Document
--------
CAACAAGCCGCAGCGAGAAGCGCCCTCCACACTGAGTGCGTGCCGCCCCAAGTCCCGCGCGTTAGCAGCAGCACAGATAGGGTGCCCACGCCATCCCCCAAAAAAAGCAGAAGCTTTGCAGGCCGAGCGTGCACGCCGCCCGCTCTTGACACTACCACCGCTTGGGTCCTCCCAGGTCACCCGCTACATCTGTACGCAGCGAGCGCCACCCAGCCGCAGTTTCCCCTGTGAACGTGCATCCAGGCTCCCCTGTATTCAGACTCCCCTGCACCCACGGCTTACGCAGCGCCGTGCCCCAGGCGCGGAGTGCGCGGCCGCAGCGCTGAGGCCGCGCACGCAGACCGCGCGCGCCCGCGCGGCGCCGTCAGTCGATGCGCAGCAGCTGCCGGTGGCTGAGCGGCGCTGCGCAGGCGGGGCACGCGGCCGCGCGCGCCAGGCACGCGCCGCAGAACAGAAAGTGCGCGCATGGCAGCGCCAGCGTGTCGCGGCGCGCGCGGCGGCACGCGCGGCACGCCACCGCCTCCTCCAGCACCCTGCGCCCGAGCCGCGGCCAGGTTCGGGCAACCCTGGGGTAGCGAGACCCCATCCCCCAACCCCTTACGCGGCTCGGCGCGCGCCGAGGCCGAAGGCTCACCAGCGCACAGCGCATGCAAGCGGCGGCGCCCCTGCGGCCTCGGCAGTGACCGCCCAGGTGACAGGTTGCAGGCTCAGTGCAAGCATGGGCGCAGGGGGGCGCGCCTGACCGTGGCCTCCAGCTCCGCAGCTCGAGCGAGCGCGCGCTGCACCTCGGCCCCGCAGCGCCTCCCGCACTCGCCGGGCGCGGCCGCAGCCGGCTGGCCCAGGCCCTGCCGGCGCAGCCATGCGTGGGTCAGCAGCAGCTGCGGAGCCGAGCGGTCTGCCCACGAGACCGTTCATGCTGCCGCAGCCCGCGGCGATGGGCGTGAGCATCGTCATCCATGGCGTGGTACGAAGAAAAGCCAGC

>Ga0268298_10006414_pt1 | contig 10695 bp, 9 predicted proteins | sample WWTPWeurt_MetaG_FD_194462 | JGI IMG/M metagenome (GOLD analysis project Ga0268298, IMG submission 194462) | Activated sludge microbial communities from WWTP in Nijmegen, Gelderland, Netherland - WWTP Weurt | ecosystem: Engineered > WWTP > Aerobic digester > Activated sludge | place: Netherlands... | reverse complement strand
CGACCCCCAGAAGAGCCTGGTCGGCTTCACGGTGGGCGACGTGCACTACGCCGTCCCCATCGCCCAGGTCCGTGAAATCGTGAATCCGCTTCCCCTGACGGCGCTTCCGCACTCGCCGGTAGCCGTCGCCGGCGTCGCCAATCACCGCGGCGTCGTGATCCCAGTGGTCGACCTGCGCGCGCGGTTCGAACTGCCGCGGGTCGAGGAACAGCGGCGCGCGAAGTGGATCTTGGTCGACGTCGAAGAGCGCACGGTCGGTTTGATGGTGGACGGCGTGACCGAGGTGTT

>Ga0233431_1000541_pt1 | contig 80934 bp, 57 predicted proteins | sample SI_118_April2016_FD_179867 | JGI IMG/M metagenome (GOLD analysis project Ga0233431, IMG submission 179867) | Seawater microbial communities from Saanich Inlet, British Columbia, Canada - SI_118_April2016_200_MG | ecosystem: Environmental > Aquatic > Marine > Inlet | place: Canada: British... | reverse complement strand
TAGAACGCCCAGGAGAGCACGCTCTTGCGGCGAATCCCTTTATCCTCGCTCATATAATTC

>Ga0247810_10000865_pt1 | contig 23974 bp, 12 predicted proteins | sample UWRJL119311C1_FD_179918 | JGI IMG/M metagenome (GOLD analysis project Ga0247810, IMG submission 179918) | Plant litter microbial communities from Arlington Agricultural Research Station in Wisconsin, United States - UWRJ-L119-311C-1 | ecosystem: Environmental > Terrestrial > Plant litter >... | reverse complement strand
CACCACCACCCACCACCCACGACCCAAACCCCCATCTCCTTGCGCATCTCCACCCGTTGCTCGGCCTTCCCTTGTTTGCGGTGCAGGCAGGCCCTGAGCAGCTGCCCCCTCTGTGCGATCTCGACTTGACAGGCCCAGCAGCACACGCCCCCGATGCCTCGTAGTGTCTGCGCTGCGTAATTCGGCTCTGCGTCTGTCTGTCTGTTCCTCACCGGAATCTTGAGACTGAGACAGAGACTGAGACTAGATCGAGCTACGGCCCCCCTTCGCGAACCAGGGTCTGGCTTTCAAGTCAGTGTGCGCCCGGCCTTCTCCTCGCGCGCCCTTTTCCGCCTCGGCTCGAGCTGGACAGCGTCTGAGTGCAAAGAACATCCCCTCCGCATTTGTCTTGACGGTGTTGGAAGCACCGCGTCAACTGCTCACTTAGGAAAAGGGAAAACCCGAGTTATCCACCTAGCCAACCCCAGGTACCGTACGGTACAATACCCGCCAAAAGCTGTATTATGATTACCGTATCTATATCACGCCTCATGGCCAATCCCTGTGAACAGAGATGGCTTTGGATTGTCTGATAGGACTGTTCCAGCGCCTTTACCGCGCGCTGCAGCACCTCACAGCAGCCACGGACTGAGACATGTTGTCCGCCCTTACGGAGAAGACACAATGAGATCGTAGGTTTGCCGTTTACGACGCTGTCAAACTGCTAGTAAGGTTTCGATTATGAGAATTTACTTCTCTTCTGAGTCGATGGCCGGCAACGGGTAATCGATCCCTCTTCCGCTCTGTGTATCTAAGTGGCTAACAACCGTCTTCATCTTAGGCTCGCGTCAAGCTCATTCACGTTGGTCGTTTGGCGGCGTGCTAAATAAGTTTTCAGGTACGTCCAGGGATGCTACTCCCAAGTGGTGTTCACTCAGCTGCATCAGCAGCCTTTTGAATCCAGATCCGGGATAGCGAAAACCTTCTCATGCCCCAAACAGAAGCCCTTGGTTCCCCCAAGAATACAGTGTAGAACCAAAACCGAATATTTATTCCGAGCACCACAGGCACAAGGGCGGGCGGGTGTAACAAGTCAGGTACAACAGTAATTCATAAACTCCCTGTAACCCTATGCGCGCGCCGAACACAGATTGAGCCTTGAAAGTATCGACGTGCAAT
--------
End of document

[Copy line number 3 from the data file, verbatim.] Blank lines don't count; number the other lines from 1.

CGACCCCCAGAAGAGCCTGGTCGGCTTCACGGTGGGCGACGTGCACTACGCCGTCCCCATCGCCCAGGTCCGTGAAATCGTGAATCCGCTTCCCCTGACGGCGCTTCCGCACTCGCCGGTAGCCGTCGCCGGCGTCGCCAATCACCGCGGCGTCGTGATCCCAGTGGTCGACCTGCGCGCGCGGTTCGAACTGCCGCGGGTCGAGGAACAGCGGCGCGCGAAGTGGATCTTGGTCGACGTCGAAGAGCGCACGGTCGGTTTGATGGTGGACGGCGTGACCGAGGTGTT